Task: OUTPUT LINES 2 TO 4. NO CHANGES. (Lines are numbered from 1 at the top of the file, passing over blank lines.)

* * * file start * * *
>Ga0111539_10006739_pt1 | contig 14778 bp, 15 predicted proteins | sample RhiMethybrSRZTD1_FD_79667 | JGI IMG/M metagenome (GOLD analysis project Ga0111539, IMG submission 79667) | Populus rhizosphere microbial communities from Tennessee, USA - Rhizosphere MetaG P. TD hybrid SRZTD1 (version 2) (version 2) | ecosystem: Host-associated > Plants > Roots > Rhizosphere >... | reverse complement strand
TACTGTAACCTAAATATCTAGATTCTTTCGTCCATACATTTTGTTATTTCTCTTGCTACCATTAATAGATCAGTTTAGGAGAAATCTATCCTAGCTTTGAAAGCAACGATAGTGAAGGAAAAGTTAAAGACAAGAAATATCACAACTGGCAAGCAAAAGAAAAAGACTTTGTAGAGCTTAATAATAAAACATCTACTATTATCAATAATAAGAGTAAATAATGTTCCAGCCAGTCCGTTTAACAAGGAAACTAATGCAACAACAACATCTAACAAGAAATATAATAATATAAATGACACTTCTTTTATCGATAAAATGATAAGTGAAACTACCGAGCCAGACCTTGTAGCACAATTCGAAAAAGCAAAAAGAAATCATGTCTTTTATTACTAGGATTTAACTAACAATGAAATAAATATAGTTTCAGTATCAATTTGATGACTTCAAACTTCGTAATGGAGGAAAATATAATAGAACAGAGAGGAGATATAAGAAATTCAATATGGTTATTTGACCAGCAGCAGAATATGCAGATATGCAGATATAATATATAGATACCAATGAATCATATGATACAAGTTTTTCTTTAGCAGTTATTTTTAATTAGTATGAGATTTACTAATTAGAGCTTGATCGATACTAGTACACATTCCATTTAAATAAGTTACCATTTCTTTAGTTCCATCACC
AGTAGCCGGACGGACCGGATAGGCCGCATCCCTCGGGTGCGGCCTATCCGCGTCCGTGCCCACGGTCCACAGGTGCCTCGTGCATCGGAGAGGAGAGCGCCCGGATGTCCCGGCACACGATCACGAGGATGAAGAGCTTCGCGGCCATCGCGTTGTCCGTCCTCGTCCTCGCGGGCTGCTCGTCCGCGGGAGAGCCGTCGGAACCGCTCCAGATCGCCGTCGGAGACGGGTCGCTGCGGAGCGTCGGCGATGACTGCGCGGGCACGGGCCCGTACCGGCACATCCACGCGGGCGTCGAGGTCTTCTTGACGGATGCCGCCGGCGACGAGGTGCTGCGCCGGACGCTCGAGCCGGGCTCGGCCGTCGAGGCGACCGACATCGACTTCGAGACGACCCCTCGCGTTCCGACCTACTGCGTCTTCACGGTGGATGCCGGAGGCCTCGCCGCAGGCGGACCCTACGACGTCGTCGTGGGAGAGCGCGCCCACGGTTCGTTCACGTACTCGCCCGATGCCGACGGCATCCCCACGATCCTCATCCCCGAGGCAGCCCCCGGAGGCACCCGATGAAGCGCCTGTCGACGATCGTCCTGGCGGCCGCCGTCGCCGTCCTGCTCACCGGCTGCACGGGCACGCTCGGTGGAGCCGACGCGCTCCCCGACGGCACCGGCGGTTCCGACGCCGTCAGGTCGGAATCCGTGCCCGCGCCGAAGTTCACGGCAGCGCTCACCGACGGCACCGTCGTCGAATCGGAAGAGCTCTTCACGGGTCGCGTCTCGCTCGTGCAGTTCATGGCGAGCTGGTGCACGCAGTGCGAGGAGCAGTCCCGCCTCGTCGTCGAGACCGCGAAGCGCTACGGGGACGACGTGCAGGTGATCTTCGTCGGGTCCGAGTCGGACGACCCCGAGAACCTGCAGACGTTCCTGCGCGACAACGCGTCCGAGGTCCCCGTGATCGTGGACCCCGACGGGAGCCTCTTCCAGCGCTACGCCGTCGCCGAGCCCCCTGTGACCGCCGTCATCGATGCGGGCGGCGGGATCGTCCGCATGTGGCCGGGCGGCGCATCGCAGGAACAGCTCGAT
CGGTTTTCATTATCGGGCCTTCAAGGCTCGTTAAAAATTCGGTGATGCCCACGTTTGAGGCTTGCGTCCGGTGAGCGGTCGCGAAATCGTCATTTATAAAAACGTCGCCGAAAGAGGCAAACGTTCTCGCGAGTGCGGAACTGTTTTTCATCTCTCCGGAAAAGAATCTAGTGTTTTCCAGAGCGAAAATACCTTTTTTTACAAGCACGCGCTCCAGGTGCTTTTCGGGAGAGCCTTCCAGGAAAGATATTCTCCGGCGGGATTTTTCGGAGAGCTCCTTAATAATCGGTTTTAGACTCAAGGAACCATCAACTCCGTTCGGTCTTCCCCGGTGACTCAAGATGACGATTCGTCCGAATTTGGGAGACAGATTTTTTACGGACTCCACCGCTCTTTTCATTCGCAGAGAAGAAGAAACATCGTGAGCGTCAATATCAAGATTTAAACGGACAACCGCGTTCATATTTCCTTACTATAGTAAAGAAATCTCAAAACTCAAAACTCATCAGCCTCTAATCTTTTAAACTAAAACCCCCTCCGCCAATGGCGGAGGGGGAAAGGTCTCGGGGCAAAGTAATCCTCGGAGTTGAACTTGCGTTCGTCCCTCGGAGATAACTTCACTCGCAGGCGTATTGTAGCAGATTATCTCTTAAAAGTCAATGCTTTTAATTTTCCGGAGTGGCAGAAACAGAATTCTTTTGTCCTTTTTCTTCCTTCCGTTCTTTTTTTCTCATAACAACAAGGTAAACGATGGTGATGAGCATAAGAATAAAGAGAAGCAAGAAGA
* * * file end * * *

TACTGTAACCTAAATATCTAGATTCTTTCGTCCATACATTTTGTTATTTCTCTTGCTACCATTAATAGATCAGTTTAGGAGAAATCTATCCTAGCTTTGAAAGCAACGATAGTGAAGGAAAAGTTAAAGACAAGAAATATCACAACTGGCAAGCAAAAGAAAAAGACTTTGTAGAGCTTAATAATAAAACATCTACTATTATCAATAATAAGAGTAAATAATGTTCCAGCCAGTCCGTTTAACAAGGAAACTAATGCAACAACAACATCTAACAAGAAATATAATAATATAAATGACACTTCTTTTATCGATAAAATGATAAGTGAAACTACCGAGCCAGACCTTGTAGCACAATTCGAAAAAGCAAAAAGAAATCATGTCTTTTATTACTAGGATTTAACTAACAATGAAATAAATATAGTTTCAGTATCAATTTGATGACTTCAAACTTCGTAATGGAGGAAAATATAATAGAACAGAGAGGAGATATAAGAAATTCAATATGGTTATTTGACCAGCAGCAGAATATGCAGATATGCAGATATAATATATAGATACCAATGAATCATATGATACAAGTTTTTCTTTAGCAGTTATTTTTAATTAGTATGAGATTTACTAATTAGAGCTTGATCGATACTAGTACACATTCCATTTAAATAAGTTACCATTTCTTTAGTTCCATCACC
AGTAGCCGGACGGACCGGATAGGCCGCATCCCTCGGGTGCGGCCTATCCGCGTCCGTGCCCACGGTCCACAGGTGCCTCGTGCATCGGAGAGGAGAGCGCCCGGATGTCCCGGCACACGATCACGAGGATGAAGAGCTTCGCGGCCATCGCGTTGTCCGTCCTCGTCCTCGCGGGCTGCTCGTCCGCGGGAGAGCCGTCGGAACCGCTCCAGATCGCCGTCGGAGACGGGTCGCTGCGGAGCGTCGGCGATGACTGCGCGGGCACGGGCCCGTACCGGCACATCCACGCGGGCGTCGAGGTCTTCTTGACGGATGCCGCCGGCGACGAGGTGCTGCGCCGGACGCTCGAGCCGGGCTCGGCCGTCGAGGCGACCGACATCGACTTCGAGACGACCCCTCGCGTTCCGACCTACTGCGTCTTCACGGTGGATGCCGGAGGCCTCGCCGCAGGCGGACCCTACGACGTCGTCGTGGGAGAGCGCGCCCACGGTTCGTTCACGTACTCGCCCGATGCCGACGGCATCCCCACGATCCTCATCCCCGAGGCAGCCCCCGGAGGCACCCGATGAAGCGCCTGTCGACGATCGTCCTGGCGGCCGCCGTCGCCGTCCTGCTCACCGGCTGCACGGGCACGCTCGGTGGAGCCGACGCGCTCCCCGACGGCACCGGCGGTTCCGACGCCGTCAGGTCGGAATCCGTGCCCGCGCCGAAGTTCACGGCAGCGCTCACCGACGGCACCGTCGTCGAATCGGAAGAGCTCTTCACGGGTCGCGTCTCGCTCGTGCAGTTCATGGCGAGCTGGTGCACGCAGTGCGAGGAGCAGTCCCGCCTCGTCGTCGAGACCGCGAAGCGCTACGGGGACGACGTGCAGGTGATCTTCGTCGGGTCCGAGTCGGACGACCCCGAGAACCTGCAGACGTTCCTGCGCGACAACGCGTCCGAGGTCCCCGTGATCGTGGACCCCGACGGGAGCCTCTTCCAGCGCTACGCCGTCGCCGAGCCCCCTGTGACCGCCGTCATCGATGCGGGCGGCGGGATCGTCCGCATGTGGCCGGGCGGCGCATCGCAGGAACAGCTCGAT
CGGTTTTCATTATCGGGCCTTCAAGGCTCGTTAAAAATTCGGTGATGCCCACGTTTGAGGCTTGCGTCCGGTGAGCGGTCGCGAAATCGTCATTTATAAAAACGTCGCCGAAAGAGGCAAACGTTCTCGCGAGTGCGGAACTGTTTTTCATCTCTCCGGAAAAGAATCTAGTGTTTTCCAGAGCGAAAATACCTTTTTTTACAAGCACGCGCTCCAGGTGCTTTTCGGGAGAGCCTTCCAGGAAAGATATTCTCCGGCGGGATTTTTCGGAGAGCTCCTTAATAATCGGTTTTAGACTCAAGGAACCATCAACTCCGTTCGGTCTTCCCCGGTGACTCAAGATGACGATTCGTCCGAATTTGGGAGACAGATTTTTTACGGACTCCACCGCTCTTTTCATTCGCAGAGAAGAAGAAACATCGTGAGCGTCAATATCAAGATTTAAACGGACAACCGCGTTCATATTTCCTTACTATAGTAAAGAAATCTCAAAACTCAAAACTCATCAGCCTCTAATCTTTTAAACTAAAACCCCCTCCGCCAATGGCGGAGGGGGAAAGGTCTCGGGGCAAAGTAATCCTCGGAGTTGAACTTGCGTTCGTCCCTCGGAGATAACTTCACTCGCAGGCGTATTGTAGCAGATTATCTCTTAAAAGTCAATGCTTTTAATTTTCCGGAGTGGCAGAAACAGAATTCTTTTGTCCTTTTTCTTCCTTCCGTTCTTTTTTTCTCATAACAACAAGGTAAACGATGGTGATGAGCATAAGAATAAAGAGAAGCAAGAAGA